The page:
Some city governments have become somewhat paralyzed, as if they have resolved to only take any meaningful action when pressed by threats or crime levels rise.

The homeless individuals Mr. Keller references in his post represent a large number of homeless individuals; however, if one were to interview some individuals, as I have, it would be found that, often, they are not all mentally ill or demented.

In fact, many homeless are not simply stagnant, causing mayhem in the streets. Instead, they can be found in the libraries doing many types of activities, such as job searches, housing searches, and learning. Many don’t simply want to spend their days on the streets.

Typically, the ones Mr. Keller experienced are those who are far-gone mentally. They are on various medications or their minds are simply “gone.” There is a layer in between these two types (the ones in the libraries) and those acting out on the streets.

How the Homeless View the Tech Worker

Homeless people with whom I’ve spoken (if they are at least of reasonably sound mind) have differing views about tech workers. Some homeless view them with envy, but do not see them as differently as they view people in many other professions. The broader opinion seems to be similar to how some in the tech field (and, again, other fields) view homeless people as a group.

While homeless, I also witnessed a desire among individuals – many who were tech workers – to “do something,” to make a change, or at least try. They were known and unknown, sometimes backed by powerful name or money, sometimes not.

Will There Be a Revolution?

Mr. Keller writes, “People on both sides are frustrated, and you can sense the anger. The city needs to tackle this problem head on, it can no longer ignore it and let people do whatever they want in the city. I don’t have a magic solution… It is a very difficult and complex situation […]”

There is no doubt the homeless situation is a difficult and complex situation. Frustrations are mounting. Governments, though, are run by people, so it is not surprising that elected officials’ heads turn in an opposite direction, and hands are thrown up in the air, having lost the courage to take actions. It is a conundrum that government alone cannot overcome. However, even for myself to say “all” elected officials are of the same view would be incorrect; some are simply powerless due to their station.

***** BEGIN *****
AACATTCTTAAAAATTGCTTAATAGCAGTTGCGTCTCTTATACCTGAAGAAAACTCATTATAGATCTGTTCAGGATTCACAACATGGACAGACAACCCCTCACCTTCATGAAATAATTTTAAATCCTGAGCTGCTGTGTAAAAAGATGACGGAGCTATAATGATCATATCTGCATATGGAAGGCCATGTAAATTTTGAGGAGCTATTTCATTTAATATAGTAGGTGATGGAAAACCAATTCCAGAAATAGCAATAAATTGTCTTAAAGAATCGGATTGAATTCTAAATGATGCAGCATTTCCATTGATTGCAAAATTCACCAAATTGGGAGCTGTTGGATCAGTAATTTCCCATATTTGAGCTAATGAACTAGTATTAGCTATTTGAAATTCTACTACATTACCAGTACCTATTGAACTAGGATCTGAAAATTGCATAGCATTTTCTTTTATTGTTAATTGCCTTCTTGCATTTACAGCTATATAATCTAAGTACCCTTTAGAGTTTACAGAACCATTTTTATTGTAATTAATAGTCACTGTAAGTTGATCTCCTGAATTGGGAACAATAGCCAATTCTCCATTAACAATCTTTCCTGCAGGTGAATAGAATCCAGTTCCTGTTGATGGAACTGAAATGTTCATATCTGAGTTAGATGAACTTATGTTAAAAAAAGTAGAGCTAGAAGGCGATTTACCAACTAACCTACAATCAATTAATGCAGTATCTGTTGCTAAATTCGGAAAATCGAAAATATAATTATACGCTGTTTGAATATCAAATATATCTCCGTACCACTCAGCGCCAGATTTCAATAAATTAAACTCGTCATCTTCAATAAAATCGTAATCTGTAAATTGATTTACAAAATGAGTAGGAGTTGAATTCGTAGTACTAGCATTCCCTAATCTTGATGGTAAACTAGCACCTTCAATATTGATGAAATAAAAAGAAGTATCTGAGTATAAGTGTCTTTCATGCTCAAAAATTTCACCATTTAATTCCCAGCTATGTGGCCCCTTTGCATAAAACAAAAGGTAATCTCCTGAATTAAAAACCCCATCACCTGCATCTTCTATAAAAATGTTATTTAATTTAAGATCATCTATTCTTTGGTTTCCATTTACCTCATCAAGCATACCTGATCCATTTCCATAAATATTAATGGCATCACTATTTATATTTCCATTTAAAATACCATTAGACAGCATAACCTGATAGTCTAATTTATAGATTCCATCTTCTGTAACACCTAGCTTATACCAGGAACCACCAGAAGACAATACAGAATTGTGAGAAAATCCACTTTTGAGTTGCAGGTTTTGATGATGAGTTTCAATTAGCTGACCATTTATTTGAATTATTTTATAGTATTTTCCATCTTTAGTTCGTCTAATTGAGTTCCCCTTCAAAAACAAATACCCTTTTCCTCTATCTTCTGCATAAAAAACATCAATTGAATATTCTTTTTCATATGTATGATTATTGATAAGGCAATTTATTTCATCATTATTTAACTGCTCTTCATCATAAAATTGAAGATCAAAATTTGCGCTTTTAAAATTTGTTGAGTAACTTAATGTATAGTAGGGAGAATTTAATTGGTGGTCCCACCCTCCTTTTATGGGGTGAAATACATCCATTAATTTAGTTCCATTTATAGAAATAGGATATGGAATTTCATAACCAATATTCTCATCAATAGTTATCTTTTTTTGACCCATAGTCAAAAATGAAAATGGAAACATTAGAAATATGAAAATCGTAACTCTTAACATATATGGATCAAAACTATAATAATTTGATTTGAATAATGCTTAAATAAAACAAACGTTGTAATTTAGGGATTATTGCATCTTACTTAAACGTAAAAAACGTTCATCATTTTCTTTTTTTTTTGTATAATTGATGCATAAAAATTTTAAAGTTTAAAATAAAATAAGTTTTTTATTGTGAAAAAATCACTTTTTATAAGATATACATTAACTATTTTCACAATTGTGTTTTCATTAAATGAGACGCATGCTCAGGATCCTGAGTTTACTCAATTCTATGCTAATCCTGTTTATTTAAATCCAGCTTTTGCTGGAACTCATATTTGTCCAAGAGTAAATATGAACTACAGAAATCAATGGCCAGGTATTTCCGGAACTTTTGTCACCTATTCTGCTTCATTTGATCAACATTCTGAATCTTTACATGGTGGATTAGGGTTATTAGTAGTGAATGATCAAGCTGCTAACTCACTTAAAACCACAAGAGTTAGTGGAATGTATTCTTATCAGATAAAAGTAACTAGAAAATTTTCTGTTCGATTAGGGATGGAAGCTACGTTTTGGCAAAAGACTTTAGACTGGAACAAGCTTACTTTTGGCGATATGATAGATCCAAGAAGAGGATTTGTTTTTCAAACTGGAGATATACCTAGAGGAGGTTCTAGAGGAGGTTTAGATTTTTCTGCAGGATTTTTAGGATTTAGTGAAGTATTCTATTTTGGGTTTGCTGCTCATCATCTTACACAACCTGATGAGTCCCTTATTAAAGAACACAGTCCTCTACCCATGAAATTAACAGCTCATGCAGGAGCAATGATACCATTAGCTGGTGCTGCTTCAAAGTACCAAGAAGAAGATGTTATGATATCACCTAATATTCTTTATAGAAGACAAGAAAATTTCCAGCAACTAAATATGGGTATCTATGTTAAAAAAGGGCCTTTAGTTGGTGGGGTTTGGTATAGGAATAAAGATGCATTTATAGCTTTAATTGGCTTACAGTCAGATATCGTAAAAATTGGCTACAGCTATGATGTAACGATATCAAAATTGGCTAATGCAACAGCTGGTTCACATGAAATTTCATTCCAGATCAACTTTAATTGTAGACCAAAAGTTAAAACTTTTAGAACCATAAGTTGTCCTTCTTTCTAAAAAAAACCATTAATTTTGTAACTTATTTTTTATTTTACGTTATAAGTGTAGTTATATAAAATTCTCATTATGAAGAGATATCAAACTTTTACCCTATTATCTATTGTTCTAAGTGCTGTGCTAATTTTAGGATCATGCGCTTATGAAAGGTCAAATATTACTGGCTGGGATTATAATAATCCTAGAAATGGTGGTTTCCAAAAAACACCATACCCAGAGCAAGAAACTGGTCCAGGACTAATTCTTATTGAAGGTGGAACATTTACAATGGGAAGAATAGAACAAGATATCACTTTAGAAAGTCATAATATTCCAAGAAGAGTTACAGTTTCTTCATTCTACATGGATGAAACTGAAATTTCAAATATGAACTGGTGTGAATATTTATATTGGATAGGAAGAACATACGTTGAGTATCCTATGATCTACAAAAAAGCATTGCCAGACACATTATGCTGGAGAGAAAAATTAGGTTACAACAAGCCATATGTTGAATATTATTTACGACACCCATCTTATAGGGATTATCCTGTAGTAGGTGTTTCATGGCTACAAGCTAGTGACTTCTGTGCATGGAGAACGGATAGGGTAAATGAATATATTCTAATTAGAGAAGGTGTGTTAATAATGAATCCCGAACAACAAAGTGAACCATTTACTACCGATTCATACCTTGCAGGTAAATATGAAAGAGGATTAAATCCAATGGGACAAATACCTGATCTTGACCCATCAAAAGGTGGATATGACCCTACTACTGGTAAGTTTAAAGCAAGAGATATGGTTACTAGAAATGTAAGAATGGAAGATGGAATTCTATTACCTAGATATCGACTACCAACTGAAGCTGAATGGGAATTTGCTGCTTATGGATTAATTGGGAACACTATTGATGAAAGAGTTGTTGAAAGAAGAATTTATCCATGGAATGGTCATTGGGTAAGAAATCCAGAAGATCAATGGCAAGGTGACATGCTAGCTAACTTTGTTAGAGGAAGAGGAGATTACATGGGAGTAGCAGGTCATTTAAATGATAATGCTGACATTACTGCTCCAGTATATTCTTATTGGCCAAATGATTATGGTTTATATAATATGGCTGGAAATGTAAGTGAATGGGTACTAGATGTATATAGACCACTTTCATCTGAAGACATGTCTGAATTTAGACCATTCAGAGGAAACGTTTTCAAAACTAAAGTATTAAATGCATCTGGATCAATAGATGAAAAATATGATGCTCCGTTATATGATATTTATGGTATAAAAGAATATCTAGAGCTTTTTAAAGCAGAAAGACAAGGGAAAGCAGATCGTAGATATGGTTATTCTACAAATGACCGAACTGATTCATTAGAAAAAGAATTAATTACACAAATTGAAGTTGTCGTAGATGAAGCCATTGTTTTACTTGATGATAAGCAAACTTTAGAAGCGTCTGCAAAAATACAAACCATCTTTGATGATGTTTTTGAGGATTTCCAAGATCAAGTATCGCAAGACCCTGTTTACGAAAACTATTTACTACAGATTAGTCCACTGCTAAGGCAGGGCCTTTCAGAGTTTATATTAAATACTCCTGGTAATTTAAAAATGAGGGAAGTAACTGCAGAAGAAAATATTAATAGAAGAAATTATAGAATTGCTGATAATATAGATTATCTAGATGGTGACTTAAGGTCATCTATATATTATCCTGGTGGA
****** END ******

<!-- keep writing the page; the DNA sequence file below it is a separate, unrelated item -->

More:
When we consider some of the causes of homelessness, we then understand that circumstances make co-existence a must. This is especially true of causes that have cascading effects that tend to quickly spiral a person into darkness: socio-economics.

To a city’s local residents, many levels of tolerance are experienced as they go through their day’s journey. Some residents or passer-bys have become relatively immune to homeless people. Of course, some ultimately decide to avoid an area that has high levels of homeless individuals.

Homelessness, like the poor (in general), will always be among us. There will never be a sense of “all in” to attend to them. Yet, fortunately, there are individuals whose calling, in some way, is to see to their fellow-human being, to administer aid in time of need – the social nurturers.

If I were to meet you, Mr. Keller, perhaps over coffee, I would want to talk about technology and how you got your start. I would want to talk about your background and experiences. I would also share with you that I, too, have a background in technology. Homelessness has been around for a very long time, and I experienced similar exasperating moments of thought about homelessness and its population. I can understand the sense of what doesn’t seem to belong.

However, inside the fabric of most all of us is a sense of compassion which extends, in some way, to doing something about that which seems unbearable. I was fortunate to have been able to do just that, one person at a time. I was able to use technology to open doors to young people to give them a launching pad to the future. I was also able to use the same for elderly people, so they would not be altogether left behind. Often, it can be something as simple as buying a homeless person a meal, if for no other reason than to assuage the conscience. And, without putting oneself at risk, it could prove beneficial, on some level, to take a moment and have a conversation with a homeless person.